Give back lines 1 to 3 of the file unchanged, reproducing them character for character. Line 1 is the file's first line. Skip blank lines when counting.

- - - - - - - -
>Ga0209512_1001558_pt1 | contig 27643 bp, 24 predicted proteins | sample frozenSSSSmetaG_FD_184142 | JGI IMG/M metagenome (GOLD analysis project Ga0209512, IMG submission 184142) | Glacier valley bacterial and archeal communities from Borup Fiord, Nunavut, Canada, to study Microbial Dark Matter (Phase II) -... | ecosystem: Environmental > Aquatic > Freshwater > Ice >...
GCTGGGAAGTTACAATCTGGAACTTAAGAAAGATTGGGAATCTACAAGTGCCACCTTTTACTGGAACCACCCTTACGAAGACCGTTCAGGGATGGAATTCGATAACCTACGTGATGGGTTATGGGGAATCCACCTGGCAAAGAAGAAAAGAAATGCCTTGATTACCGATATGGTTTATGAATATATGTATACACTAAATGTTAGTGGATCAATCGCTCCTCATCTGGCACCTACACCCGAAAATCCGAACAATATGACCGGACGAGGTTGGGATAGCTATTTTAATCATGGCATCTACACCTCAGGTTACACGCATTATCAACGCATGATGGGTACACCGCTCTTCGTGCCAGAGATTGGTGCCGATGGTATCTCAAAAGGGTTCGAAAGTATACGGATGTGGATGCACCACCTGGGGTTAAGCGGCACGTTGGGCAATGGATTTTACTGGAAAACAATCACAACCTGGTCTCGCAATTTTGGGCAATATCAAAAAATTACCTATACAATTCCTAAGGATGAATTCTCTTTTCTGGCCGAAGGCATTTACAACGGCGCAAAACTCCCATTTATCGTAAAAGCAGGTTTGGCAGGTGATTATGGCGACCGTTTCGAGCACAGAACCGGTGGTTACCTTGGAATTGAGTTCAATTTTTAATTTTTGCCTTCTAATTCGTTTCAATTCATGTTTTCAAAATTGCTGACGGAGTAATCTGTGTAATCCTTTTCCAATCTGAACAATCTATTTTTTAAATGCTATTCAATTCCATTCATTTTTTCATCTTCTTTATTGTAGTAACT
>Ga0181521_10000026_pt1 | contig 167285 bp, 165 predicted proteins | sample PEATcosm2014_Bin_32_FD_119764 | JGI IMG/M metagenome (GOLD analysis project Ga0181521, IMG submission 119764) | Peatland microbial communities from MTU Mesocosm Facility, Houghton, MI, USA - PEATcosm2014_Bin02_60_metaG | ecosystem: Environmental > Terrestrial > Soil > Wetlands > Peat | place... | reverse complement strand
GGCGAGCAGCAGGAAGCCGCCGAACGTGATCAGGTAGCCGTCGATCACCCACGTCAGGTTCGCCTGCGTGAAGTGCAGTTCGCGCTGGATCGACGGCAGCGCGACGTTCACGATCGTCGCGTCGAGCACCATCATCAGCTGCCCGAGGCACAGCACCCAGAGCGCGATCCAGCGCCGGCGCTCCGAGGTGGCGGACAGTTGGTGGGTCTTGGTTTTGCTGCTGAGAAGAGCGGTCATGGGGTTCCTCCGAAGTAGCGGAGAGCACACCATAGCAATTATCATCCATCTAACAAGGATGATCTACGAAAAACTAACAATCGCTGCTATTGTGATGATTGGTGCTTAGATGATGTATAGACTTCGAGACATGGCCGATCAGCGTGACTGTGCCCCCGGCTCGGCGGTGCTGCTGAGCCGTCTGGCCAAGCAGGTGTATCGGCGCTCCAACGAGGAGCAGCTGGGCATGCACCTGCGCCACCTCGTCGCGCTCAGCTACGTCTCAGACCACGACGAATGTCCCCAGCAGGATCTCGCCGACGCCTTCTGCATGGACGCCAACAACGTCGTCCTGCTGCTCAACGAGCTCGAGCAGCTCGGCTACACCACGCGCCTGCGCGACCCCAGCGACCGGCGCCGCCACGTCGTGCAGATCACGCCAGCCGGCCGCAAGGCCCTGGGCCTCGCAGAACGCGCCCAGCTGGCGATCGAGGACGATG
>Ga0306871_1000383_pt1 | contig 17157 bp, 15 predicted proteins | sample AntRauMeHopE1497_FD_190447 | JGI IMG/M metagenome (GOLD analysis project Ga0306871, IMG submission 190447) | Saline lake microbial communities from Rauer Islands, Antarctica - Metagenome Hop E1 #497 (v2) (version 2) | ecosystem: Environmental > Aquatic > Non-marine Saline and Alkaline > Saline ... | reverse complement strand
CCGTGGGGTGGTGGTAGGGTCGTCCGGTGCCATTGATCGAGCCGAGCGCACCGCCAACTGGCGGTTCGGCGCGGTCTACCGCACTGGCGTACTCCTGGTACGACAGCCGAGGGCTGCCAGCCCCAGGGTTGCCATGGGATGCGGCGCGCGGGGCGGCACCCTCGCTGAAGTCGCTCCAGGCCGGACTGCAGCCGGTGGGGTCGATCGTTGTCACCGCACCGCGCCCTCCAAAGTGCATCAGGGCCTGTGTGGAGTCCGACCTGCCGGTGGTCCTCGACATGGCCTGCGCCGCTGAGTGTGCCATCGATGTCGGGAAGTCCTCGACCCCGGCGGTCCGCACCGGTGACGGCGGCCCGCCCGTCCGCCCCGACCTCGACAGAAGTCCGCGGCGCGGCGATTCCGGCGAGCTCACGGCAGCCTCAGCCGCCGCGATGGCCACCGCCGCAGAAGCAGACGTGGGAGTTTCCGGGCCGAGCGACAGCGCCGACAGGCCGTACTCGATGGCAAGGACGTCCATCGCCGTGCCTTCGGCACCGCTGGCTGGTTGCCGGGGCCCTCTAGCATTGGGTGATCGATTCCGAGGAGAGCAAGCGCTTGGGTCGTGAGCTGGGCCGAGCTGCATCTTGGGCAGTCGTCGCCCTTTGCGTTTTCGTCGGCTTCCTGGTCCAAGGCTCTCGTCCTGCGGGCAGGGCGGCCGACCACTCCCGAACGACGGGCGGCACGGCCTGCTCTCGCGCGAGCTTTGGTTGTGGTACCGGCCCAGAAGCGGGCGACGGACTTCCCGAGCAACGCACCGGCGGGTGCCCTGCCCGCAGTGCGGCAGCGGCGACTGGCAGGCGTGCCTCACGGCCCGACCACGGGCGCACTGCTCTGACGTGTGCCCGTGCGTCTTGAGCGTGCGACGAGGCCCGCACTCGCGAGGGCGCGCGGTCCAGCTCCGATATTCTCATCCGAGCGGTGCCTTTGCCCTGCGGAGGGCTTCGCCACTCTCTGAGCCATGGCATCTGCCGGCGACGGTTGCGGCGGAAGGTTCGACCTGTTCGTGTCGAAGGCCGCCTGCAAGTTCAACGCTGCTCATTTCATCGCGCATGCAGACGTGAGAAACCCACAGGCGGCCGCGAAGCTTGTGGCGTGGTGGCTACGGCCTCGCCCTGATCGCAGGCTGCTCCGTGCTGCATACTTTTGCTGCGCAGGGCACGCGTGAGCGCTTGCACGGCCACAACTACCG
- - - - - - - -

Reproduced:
>Ga0209512_1001558_pt1 | contig 27643 bp, 24 predicted proteins | sample frozenSSSSmetaG_FD_184142 | JGI IMG/M metagenome (GOLD analysis project Ga0209512, IMG submission 184142) | Glacier valley bacterial and archeal communities from Borup Fiord, Nunavut, Canada, to study Microbial Dark Matter (Phase II) -... | ecosystem: Environmental > Aquatic > Freshwater > Ice >...
GCTGGGAAGTTACAATCTGGAACTTAAGAAAGATTGGGAATCTACAAGTGCCACCTTTTACTGGAACCACCCTTACGAAGACCGTTCAGGGATGGAATTCGATAACCTACGTGATGGGTTATGGGGAATCCACCTGGCAAAGAAGAAAAGAAATGCCTTGATTACCGATATGGTTTATGAATATATGTATACACTAAATGTTAGTGGATCAATCGCTCCTCATCTGGCACCTACACCCGAAAATCCGAACAATATGACCGGACGAGGTTGGGATAGCTATTTTAATCATGGCATCTACACCTCAGGTTACACGCATTATCAACGCATGATGGGTACACCGCTCTTCGTGCCAGAGATTGGTGCCGATGGTATCTCAAAAGGGTTCGAAAGTATACGGATGTGGATGCACCACCTGGGGTTAAGCGGCACGTTGGGCAATGGATTTTACTGGAAAACAATCACAACCTGGTCTCGCAATTTTGGGCAATATCAAAAAATTACCTATACAATTCCTAAGGATGAATTCTCTTTTCTGGCCGAAGGCATTTACAACGGCGCAAAACTCCCATTTATCGTAAAAGCAGGTTTGGCAGGTGATTATGGCGACCGTTTCGAGCACAGAACCGGTGGTTACCTTGGAATTGAGTTCAATTTTTAATTTTTGCCTTCTAATTCGTTTCAATTCATGTTTTCAAAATTGCTGACGGAGTAATCTGTGTAATCCTTTTCCAATCTGAACAATCTATTTTTTAAATGCTATTCAATTCCATTCATTTTTTCATCTTCTTTATTGTAGTAACT
>Ga0181521_10000026_pt1 | contig 167285 bp, 165 predicted proteins | sample PEATcosm2014_Bin_32_FD_119764 | JGI IMG/M metagenome (GOLD analysis project Ga0181521, IMG submission 119764) | Peatland microbial communities from MTU Mesocosm Facility, Houghton, MI, USA - PEATcosm2014_Bin02_60_metaG | ecosystem: Environmental > Terrestrial > Soil > Wetlands > Peat | place... | reverse complement strand